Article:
Oklahoma is the United States’ leader in tribal casinos with a whopping 139 in place already. The next closest state is California with 76 in total.
The state also has two commercial casinos, known as racinos. The commercial casinos thoroughly benefited from a good portion of local economic growth and the first year of extended operating hours (24/7), approved in 2017 by state regulators.
But none of this has translated to much movement toward legal sports betting in the Sooner State.
The American Gaming Association reported that Oklahoma finished second in year-over-year increase in commercial gaming revenue (+11.8 percent) behind only Massachusetts.
All in all, the state's economy is mainly reliant on oil and agriculture. However, the number of tribal casinos and the gaming that is in place helps the economy’s outlook over the long haul.
The gross casino gaming revenue last year in Oklahoma came in at $139.6 million with a gaming tax revenue of $63.1 million.
The tribal casinos alone took in a reported $2.3 million in revenue from Class III electronic gaming devices and table games in 2017-18. In those tribal locations, there are 73,410 machines in the respective casinos, compared to 1,000 between the two racinos.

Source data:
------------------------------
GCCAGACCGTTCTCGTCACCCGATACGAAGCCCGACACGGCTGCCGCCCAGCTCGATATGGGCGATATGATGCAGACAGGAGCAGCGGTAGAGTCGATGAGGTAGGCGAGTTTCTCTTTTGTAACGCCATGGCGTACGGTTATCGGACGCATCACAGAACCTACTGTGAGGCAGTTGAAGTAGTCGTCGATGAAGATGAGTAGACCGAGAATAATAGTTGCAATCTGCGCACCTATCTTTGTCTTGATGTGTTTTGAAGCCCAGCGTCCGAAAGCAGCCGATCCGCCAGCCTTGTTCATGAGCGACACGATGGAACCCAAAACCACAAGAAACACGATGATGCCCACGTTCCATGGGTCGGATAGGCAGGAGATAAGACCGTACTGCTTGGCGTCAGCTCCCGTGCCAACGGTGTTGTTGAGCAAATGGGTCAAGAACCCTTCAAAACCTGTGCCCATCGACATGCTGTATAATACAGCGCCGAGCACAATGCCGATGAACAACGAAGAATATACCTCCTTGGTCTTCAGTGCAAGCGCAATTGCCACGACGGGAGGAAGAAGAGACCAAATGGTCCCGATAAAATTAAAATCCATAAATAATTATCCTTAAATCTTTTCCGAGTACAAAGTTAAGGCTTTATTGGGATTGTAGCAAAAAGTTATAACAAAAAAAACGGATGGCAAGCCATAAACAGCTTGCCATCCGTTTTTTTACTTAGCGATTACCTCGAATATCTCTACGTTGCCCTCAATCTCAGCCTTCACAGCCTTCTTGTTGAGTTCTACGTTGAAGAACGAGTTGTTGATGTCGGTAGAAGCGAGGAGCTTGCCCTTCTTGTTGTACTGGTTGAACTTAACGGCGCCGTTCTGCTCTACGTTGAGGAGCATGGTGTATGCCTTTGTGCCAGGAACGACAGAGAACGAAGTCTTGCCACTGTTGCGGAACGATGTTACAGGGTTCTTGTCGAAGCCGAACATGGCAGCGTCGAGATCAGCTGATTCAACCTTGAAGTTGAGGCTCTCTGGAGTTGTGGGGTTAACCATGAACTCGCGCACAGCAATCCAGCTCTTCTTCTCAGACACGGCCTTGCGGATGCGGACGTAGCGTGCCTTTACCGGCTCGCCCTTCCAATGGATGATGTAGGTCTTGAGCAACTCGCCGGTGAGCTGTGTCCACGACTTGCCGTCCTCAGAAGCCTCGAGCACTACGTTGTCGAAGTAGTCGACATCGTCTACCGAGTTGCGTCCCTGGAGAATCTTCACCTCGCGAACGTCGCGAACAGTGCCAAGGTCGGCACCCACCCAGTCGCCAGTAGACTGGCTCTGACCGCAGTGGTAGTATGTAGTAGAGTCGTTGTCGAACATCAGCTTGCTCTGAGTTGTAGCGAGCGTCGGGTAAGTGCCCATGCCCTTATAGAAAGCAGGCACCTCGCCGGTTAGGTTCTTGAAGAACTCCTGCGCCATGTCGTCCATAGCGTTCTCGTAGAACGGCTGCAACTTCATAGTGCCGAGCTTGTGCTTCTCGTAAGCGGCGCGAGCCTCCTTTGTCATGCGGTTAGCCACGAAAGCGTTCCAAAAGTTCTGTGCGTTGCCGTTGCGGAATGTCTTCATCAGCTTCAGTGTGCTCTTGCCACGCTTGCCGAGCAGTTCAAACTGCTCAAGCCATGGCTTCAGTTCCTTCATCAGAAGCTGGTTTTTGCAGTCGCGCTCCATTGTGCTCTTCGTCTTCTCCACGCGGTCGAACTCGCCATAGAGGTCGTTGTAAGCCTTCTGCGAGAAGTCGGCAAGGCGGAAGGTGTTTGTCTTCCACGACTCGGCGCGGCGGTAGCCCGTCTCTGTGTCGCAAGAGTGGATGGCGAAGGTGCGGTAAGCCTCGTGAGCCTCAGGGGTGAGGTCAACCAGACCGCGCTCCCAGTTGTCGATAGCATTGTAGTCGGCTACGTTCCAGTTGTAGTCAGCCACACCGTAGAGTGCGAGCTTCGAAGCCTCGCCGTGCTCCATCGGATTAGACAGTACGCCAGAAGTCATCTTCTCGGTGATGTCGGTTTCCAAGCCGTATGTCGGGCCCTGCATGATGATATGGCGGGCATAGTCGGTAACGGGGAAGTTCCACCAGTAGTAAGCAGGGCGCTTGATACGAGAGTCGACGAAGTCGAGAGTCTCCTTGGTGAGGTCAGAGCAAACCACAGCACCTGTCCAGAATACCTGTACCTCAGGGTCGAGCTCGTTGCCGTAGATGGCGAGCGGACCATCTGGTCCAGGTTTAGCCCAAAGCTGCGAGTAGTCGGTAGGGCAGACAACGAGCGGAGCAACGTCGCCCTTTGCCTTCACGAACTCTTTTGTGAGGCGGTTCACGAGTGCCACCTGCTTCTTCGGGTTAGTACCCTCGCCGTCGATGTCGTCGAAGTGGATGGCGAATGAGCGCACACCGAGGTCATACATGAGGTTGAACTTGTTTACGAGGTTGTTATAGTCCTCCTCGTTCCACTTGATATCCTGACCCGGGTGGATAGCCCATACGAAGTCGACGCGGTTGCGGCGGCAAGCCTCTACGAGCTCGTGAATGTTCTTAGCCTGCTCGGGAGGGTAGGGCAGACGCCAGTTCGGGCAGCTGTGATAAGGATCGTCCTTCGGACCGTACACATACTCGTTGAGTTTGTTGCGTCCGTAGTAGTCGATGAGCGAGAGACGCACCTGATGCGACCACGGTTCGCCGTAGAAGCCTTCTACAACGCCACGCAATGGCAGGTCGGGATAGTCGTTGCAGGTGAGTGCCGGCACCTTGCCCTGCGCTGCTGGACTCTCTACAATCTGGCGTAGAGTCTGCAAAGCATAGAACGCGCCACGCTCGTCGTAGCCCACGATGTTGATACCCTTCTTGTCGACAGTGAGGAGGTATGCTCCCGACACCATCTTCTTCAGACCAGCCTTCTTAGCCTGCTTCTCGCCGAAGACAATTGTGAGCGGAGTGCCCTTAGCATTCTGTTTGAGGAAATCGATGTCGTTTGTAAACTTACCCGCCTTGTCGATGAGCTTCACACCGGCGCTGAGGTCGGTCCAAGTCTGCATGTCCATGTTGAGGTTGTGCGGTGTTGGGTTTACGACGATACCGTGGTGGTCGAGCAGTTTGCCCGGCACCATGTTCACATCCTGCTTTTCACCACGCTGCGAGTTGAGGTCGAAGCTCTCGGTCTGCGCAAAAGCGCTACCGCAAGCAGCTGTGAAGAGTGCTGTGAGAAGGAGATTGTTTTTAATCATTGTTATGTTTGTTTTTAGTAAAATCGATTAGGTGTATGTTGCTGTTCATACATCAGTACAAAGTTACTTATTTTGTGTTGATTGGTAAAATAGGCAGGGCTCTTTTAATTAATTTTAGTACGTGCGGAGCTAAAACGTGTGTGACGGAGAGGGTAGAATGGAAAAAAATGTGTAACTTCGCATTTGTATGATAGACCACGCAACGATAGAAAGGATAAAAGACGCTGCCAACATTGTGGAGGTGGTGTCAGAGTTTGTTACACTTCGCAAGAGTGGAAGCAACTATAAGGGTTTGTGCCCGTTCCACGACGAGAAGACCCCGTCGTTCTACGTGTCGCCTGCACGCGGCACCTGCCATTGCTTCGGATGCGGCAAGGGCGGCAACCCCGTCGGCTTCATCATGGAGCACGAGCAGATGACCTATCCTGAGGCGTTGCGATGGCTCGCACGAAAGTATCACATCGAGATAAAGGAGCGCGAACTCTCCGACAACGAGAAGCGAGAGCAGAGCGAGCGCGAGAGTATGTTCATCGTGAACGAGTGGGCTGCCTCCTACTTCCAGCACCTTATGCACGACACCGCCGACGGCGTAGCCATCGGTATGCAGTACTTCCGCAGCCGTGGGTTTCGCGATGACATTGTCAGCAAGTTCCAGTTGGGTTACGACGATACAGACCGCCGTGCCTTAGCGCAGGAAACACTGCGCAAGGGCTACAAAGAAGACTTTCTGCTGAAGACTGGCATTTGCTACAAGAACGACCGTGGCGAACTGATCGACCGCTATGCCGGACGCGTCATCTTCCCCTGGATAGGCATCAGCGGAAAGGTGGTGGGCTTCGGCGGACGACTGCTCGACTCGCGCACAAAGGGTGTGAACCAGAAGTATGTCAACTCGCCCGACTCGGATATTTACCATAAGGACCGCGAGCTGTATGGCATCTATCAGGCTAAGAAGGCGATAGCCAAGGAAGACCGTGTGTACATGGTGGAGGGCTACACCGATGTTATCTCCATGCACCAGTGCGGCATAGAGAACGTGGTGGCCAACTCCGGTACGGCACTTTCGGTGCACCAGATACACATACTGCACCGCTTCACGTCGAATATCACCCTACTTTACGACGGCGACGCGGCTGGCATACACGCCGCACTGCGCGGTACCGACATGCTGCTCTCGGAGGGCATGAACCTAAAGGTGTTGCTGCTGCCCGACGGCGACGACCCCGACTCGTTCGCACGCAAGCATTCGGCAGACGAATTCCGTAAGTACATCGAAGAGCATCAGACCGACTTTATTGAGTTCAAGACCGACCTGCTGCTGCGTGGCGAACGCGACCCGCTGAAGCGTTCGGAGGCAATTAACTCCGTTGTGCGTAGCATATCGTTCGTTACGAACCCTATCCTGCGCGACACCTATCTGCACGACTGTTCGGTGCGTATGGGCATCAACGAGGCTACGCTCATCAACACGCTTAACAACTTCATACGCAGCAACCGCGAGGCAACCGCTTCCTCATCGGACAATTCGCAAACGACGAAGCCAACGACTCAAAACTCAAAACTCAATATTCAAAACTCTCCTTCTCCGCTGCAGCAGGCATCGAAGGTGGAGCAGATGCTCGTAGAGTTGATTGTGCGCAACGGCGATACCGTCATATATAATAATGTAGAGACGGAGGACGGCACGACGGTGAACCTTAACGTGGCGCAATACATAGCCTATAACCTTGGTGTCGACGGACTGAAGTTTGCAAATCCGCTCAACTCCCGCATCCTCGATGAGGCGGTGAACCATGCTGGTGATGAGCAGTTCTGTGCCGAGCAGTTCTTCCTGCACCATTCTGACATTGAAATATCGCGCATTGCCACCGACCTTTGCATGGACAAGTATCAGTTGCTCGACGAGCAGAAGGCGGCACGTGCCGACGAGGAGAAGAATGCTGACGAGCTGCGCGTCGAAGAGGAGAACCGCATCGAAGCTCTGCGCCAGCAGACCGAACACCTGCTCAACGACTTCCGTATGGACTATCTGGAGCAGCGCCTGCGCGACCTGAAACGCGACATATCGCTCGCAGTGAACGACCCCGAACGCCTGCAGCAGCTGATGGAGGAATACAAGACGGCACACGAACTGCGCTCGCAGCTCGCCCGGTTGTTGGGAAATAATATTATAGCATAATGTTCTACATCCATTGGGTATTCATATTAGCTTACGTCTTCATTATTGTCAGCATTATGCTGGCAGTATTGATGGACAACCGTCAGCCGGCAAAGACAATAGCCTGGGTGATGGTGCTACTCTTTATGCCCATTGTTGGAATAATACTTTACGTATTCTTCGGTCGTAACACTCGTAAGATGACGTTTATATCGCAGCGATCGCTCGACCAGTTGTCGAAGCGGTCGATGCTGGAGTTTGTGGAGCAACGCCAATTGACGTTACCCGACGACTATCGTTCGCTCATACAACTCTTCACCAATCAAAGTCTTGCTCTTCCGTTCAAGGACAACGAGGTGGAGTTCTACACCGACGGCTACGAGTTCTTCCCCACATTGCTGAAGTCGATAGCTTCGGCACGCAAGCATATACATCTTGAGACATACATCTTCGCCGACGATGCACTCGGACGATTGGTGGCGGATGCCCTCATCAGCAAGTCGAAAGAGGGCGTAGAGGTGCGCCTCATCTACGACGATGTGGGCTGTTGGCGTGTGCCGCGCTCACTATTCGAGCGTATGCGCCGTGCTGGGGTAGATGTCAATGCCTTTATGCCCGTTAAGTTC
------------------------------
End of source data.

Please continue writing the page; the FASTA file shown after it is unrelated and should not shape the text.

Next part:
But with no sports betting, Oklahoma is still behind a handful of states (11 and counting) that are making a ton of money from legal sports betting, which is changing the American gaming landscape.
Late last week, Chief Operating Officer of Cherokee Nation Entertainment Mark Fulton told Oklahoma City TV station KWTV that “we’re preparing as though it’s coming sooner rather than later.”
"There is a market here in Oklahoma," Fulton said. "We're still trying to estimate what that might be. There are models that show it could be up to 6 percent of the gross gaming revenue in those states."
It is all talk as of now, but the state lawmakers will have to make the decision ultimately.
Governor Kevin Stitt laid out a deadline that is nearing in January where the gaming compacts that the tribes have with the state (which give the tribal casinos complete exclusivity) are set to expire for the first time in 15 years.
“The governor is open to expanding opportunities for the tribes, but what this looks like is something the governor and the tribes will need to discuss,” Stitt’s office told KWTV.
Republican Terry O’Donnell, who represents District 23 in the Oklahoma House, told KWTV in the same story that sports betting will be a topic of discussion from here on out regardless of these expiration deadlines.
"I think it's kind of universally accepted at the capital that it will be the sports book that reopens negotiations regardless of the legal issue," O'Donnell told KWTV. "I think sportsbook (legalization) is the next big issue to be resolved."
There is nothing even close to a bill on the table in Oklahoma, but the fact that it is being discussed is progress. Oklahoma has too many facilities and plenty of residents and visitors that love to follow sports and bet on them.
Things should get going in Oklahoma over the next 6-12 months because legal sports betting is becoming a real talking point for Oklahomans.